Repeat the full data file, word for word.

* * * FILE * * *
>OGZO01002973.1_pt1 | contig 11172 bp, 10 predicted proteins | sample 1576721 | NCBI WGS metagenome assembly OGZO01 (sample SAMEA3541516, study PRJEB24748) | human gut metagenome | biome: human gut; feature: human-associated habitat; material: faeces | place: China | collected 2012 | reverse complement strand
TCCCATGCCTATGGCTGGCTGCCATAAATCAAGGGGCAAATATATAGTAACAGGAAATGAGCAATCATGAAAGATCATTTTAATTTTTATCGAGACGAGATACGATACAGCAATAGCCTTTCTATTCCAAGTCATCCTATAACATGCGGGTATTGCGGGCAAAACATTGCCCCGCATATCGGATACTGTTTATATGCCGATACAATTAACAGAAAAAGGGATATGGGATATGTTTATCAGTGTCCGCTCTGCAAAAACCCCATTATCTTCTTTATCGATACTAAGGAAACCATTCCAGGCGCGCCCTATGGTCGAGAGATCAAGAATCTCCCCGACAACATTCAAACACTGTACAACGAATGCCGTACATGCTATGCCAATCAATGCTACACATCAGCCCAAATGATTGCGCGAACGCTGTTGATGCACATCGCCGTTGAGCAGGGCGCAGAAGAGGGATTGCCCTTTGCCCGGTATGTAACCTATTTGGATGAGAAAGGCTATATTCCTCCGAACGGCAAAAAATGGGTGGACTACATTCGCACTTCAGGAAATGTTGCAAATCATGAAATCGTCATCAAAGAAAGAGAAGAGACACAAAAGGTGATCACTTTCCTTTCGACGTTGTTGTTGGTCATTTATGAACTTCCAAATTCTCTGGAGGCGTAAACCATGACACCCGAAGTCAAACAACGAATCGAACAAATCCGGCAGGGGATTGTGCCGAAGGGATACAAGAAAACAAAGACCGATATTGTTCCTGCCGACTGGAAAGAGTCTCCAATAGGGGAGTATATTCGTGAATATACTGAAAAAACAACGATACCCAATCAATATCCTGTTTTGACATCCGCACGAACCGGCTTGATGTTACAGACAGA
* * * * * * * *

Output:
>OGZO01002973.1_pt1 | contig 11172 bp, 10 predicted proteins | sample 1576721 | NCBI WGS metagenome assembly OGZO01 (sample SAMEA3541516, study PRJEB24748) | human gut metagenome | biome: human gut; feature: human-associated habitat; material: faeces | place: China | collected 2012 | reverse complement strand
TCCCATGCCTATGGCTGGCTGCCATAAATCAAGGGGCAAATATATAGTAACAGGAAATGAGCAATCATGAAAGATCATTTTAATTTTTATCGAGACGAGATACGATACAGCAATAGCCTTTCTATTCCAAGTCATCCTATAACATGCGGGTATTGCGGGCAAAACATTGCCCCGCATATCGGATACTGTTTATATGCCGATACAATTAACAGAAAAAGGGATATGGGATATGTTTATCAGTGTCCGCTCTGCAAAAACCCCATTATCTTCTTTATCGATACTAAGGAAACCATTCCAGGCGCGCCCTATGGTCGAGAGATCAAGAATCTCCCCGACAACATTCAAACACTGTACAACGAATGCCGTACATGCTATGCCAATCAATGCTACACATCAGCCCAAATGATTGCGCGAACGCTGTTGATGCACATCGCCGTTGAGCAGGGCGCAGAAGAGGGATTGCCCTTTGCCCGGTATGTAACCTATTTGGATGAGAAAGGCTATATTCCTCCGAACGGCAAAAAATGGGTGGACTACATTCGCACTTCAGGAAATGTTGCAAATCATGAAATCGTCATCAAAGAAAGAGAAGAGACACAAAAGGTGATCACTTTCCTTTCGACGTTGTTGTTGGTCATTTATGAACTTCCAAATTCTCTGGAGGCGTAAACCATGACACCCGAAGTCAAACAACGAATCGAACAAATCCGGCAGGGGATTGTGCCGAAGGGATACAAGAAAACAAAGACCGATATTGTTCCTGCCGACTGGAAAGAGTCTCCAATAGGGGAGTATATTCGTGAATATACTGAAAAAACAACGATACCCAATCAATATCCTGTTTTGACATCCGCACGAACCGGCTTGATGTTACAGACAGA